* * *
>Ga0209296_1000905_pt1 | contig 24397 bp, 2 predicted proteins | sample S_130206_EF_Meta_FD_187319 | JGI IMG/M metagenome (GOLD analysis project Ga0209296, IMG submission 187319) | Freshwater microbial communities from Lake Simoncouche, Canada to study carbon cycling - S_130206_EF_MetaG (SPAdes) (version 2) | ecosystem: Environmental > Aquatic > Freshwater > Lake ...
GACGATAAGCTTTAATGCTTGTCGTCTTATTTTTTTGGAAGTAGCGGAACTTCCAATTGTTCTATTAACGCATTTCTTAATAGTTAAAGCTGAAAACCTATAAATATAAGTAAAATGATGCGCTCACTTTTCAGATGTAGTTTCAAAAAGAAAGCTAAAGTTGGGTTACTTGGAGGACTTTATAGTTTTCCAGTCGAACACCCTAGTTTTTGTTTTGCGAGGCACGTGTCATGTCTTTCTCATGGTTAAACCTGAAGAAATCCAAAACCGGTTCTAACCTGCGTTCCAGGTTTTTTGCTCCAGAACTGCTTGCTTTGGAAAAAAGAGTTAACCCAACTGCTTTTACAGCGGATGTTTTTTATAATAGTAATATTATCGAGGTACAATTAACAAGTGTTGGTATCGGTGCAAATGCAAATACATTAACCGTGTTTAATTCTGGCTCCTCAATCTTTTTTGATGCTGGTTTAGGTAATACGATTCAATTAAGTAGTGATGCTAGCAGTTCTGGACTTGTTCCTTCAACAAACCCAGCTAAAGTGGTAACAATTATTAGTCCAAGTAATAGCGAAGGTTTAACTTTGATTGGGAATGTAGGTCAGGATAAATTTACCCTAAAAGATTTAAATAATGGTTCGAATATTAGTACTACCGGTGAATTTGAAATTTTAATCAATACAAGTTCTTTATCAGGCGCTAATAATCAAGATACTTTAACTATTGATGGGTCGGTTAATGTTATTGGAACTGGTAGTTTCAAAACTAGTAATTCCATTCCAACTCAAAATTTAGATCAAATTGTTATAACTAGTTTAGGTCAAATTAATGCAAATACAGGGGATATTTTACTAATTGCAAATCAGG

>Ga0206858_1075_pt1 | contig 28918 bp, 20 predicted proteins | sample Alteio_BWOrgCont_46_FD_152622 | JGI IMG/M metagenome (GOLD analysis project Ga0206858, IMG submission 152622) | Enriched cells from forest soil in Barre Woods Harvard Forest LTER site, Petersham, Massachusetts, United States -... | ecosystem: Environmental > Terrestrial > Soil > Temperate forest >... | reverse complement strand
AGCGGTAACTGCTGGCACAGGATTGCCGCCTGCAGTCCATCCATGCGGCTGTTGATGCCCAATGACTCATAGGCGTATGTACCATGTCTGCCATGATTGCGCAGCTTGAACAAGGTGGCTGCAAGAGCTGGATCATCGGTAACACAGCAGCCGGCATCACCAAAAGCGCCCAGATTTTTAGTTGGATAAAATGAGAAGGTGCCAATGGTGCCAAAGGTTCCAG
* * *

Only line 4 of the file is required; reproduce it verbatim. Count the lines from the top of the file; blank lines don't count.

AGCGGTAACTGCTGGCACAGGATTGCCGCCTGCAGTCCATCCATGCGGCTGTTGATGCCCAATGACTCATAGGCGTATGTACCATGTCTGCCATGATTGCGCAGCTTGAACAAGGTGGCTGCAAGAGCTGGATCATCGGTAACACAGCAGCCGGCATCACCAAAAGCGCCCAGATTTTTAGTTGGATAAAATGAGAAGGTGCCAATGGTGCCAAAGGTTCCAG